1534 Myrtle St.

Randy was the man behind Dangerous Music, that was Too $hort’s label. $hort’s old-school patna Freddy B was also involved, along with this guy Ted Bohanon. Dangerous started in 1986, after $hort parted ways with 75 Girls, who had put out his first three albums, which all dropped between 1985 and 1986. $hort got a lot of fame and local notoriety off of the 75 Girls stuff, but apparently, he didn’t get any royalties. So he got his game tight and his business together and the rest as they say is history.

The first Too $hort album Dangerous was involved with was Born to Mack, which was actually $hort’s fourth album, but in a sense it was like his first official release. The 75 Girls stuff was legendary, but they didn’t really have wide distribution or anything like that, so Born to Mack was the first one that was really available. The first single came out before the album dropped, that was “Freaky Tales,” which was an instant classic. “Freaky Tales” and Born to Mack both sold like hotcakes, they really put West Coast rap on the map. Remember this was back in 1987, there weren’t even too many rap albums, period, at that time. Jive reissued Born to Mack and put it out nationally in 1988, and then they put out Life Is… Too $hort in 1990, and Short Dog’s In the House in ‘92, those are like the three most essential Too $hort albums.

1534 Myrtle was where the Dangerous Music studios were housed. Legend has it $hort had a few spots in the Town he would kick it at, but this was as much of a home for him as anywhere. Dangerous kind of defined the “Dope Fiend Beat” style of rap which was ubiquitous to Oakland and the Bay back then. Just bass for days, real slow, real funky, with dirty raps on top of it. That’s where the expression “Biiiiiiiiitch” comes from, it’s the hook on “Dope Fiend Beat.” Countless rappers have used that, and E-40 and $hort just had another hit based around that phrase. Dangerous had a compilation album on vinyl around that time, which had Spice-1 and a bunch of other artists on it. Also the first Kid Rock album was recorded at the Dangerous studios as well.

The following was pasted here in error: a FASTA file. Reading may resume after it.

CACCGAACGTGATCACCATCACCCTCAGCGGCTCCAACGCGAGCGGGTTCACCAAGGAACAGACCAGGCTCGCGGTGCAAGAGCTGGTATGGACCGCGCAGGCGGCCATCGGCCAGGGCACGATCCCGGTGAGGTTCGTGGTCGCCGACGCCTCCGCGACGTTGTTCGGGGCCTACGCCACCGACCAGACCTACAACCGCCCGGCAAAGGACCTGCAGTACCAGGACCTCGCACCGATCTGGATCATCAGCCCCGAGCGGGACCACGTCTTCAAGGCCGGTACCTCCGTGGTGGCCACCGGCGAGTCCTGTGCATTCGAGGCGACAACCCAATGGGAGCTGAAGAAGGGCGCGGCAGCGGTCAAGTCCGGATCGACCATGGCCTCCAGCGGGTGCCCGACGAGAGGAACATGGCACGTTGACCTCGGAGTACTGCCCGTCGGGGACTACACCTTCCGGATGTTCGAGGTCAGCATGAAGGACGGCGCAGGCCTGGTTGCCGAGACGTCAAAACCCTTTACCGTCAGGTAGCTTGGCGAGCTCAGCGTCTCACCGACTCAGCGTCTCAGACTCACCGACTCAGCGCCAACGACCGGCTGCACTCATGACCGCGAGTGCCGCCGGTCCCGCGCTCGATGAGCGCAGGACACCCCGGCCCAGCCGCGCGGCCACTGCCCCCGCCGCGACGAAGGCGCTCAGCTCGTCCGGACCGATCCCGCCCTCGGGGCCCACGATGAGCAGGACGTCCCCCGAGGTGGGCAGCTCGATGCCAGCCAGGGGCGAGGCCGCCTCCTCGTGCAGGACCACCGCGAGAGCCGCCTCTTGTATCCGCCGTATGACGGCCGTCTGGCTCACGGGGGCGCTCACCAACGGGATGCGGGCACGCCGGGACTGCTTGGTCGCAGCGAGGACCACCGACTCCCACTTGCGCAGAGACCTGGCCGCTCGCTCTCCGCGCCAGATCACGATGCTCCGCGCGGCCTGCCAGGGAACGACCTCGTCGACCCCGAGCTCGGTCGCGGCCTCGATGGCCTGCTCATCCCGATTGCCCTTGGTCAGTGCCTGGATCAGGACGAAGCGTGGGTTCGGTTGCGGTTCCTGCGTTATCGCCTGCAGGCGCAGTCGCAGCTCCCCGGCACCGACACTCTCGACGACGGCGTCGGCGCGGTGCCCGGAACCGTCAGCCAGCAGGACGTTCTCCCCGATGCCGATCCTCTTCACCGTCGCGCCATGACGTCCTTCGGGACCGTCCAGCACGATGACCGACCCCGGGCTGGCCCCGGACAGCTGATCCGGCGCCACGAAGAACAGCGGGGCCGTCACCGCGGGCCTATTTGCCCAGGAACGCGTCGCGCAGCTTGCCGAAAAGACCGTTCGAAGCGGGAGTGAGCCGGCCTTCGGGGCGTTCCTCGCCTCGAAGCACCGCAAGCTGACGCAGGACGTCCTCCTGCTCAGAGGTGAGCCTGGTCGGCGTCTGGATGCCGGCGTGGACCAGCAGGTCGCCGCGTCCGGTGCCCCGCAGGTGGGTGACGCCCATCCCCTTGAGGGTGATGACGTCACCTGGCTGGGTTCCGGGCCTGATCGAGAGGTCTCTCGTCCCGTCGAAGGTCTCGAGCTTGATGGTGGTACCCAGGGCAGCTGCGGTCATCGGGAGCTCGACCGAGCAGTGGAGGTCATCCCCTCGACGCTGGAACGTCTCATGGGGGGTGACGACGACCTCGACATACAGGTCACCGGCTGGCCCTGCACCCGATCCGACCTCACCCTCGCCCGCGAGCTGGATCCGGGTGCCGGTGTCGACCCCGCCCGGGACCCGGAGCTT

Dangerous ended up getting a distribution deal with Jive which included $hort, Spice 1, MC Pooh (who became Pooh-Man), Mhisani (who became Goldy), Ant Banks, Dangerous Dame. Spice 1’s debut album went gold. Dangerous did another compilation on Jive in 1996 which was pretty good, and featured a bunch of newer Oakland artists like Father Dom and J-Dubb. They changed their name to $hort Records after $hort moved to Atlanta and were responsible for Lil Jon’s first big hit, “Couldn’t Be a Better Player,” in 1998.

If you listen to the early $hort stuff, it pretty much defined everything he was as an artist, and he has really stuck to that script, he just got more well-known and put out a whole lot more records. Those albums are really a product of the time and of the environment: $hort came up in East Oakland in the ‘80s, just after the introduction of crack. If you weren’t there at the time, you can only imagine how wild that was. $hort would rap about things that were happening in the streets, and he had his dirty raps and bragging raps, but he would also tell you what was really going on. It wasn’t necessarily gangsta, but gangstas liked it, if you know what I’m saying.

E-40 - "Bitch (feat. Too $hort)"